Experienced engineers will also notice the following hidden information in this IR measurement :

The IR's short-time tail in the time interval 3.1-3.6 msecs suffers from a small dense oscillation giving this black shade area. This is a very high frequency resonance usually called ringing and almost always created by metal dome tweeters around or above 20000 Hz ! Sometimes it is perceived as treble harshness.

IR's tail fades out as time advances. Loudspeaker cones and domes eventually stop vibrating. However our microphone seems to record a newly arrived wavefront at an instant of t=8.6-8.7 msec. It is a sound wave that arrives at our microphone position about 5.6msec after primary speaker wave. An engineer understands that it is a reflection that has travelled an additional distance of 5.6msec X 331m/sec = 185-186 cm. In most cases this is due to a reflecting surface placed some 186/2 =93 cm above or below speaker enclosure. Yes you guessed right, it is the reflection due to the floor.

If we extend time axis in an IR measurement we will have the chance to detect a lot of reflections along with their time and space stamps. Figure on the right gives us a rough estimate of how the IR of a sound source in a reverberant space incorporates reflections.

(figure drawn from a very interesting website of Art Ludwig)

In this IR graph microphone seems to record a sound flight delay of 9msec ie a distance between microphone and acoustic source of about 3m.

-IR's seem quite interesting but what how can we use them to solve our initial problem of echo removal ?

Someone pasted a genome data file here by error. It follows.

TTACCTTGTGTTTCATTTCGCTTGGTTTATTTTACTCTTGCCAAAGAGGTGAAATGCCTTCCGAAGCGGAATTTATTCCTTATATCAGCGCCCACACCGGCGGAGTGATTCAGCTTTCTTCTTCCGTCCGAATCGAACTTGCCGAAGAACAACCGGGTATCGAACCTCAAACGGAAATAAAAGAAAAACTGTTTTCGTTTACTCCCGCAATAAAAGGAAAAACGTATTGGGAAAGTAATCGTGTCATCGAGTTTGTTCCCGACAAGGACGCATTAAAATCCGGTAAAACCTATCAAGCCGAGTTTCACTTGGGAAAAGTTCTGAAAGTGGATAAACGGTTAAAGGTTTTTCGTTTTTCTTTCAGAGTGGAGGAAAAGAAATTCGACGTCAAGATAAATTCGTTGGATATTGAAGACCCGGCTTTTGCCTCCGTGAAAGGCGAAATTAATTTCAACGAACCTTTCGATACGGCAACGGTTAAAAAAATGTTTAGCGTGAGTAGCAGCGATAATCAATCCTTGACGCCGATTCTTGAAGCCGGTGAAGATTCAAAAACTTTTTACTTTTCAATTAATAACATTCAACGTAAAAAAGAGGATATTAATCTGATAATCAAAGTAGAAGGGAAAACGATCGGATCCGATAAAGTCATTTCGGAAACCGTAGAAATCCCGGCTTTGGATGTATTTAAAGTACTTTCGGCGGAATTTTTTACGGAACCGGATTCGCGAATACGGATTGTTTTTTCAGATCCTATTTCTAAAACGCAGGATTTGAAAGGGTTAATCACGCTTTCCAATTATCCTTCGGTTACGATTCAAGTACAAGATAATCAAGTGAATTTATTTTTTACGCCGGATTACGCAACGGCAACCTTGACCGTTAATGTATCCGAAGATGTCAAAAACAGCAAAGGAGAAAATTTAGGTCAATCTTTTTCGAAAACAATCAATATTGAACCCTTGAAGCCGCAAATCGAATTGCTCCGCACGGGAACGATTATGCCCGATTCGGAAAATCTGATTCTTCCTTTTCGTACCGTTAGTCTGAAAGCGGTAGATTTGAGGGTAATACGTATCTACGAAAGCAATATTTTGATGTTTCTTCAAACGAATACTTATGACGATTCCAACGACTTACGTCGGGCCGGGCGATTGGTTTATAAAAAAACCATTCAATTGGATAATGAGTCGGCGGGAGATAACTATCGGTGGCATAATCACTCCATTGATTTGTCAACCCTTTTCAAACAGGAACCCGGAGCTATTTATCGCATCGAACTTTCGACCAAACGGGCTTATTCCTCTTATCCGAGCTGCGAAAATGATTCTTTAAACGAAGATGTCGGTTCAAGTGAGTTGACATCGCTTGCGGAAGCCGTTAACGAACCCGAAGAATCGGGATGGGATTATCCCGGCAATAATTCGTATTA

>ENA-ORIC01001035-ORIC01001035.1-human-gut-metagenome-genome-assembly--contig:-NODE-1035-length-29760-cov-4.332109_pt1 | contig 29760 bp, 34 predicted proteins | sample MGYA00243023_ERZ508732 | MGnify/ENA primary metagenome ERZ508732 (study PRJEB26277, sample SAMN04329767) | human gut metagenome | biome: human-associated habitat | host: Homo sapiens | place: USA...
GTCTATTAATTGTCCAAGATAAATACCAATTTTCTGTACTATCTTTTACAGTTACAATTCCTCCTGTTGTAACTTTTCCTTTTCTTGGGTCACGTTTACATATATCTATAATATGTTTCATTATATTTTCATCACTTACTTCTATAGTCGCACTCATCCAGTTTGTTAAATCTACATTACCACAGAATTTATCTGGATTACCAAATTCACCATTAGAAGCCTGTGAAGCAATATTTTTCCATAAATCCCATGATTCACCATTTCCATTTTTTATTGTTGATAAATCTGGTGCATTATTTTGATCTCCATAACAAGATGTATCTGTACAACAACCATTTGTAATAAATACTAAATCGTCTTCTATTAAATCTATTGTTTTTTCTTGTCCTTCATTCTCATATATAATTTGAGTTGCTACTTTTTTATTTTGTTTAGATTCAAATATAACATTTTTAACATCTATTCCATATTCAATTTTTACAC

When an impulse response is acquired and stored all we have to do is to study it for reflections and simply replace the values of the respective 'bad' time intervals with zeros. After all the long term tail of an impulse response fades out to zero. We will come back to this trailing zero impregnation later on.

-Eventhough a corrected IR seems useless if we can't use it to get the familiar frequency domain transfer functions.

Fortunately we can apply Fourier Transformation to an impulse response and get our complex-values transfer function along with its amplitude and phase responses. In general time and frequency domains are related through Fourier Tranformation. Such a mathematical operation is usually done by our measurement system software without any detectable delay or effort. Figure on the left illustrates this relationship. FFT stands for the computer version of the Fourier transform, the Fast Fourier Transform algorithm. 

Now let us summarize:

  • Devices and systems can also be analyzed in time domain through their characteristic impulse responses (IR).
  • The IRs of electroacoustical systems easily reveal the reflections of a reverberant space.
  • A reverberant IR can be corrected (echo removal) by replacing its corrupted parts with trailing zeros.
  • An anechoic IR acquired through such a correction scheme, can lead to an anechoic version of the system's transfer function via plain Fourier transformation.

-So how do we use sine sweep measurements for speaker design ?

  • We use sine sweeps to acquire the magnitude and phase of loudspeaker impedances. These measurement involve only electrical voltage signals without corrupting reflections.
  • We also use sine sweeps to get the complex transfer functions of all sound emitting sources (loudspeakers and bass reflex ports), ie all SPL and phase responses inherent to the speaker system under design. These measurements are corrupted by the reflective surfaces of the reverberant laboratory space. We apply an inverse Fourier transformation to them in order to get the respective time domain impulse responses.
  • Then we follow some steps to achieve echo removal (better regarded as echo suppression) to these IRs and finally go back to frequency domain by one more Fourier transform.
  • The overall process, ie. this interdomain journey, depends highly on lab space geometry and can not be automated. We must be able to get through it without loss of focus.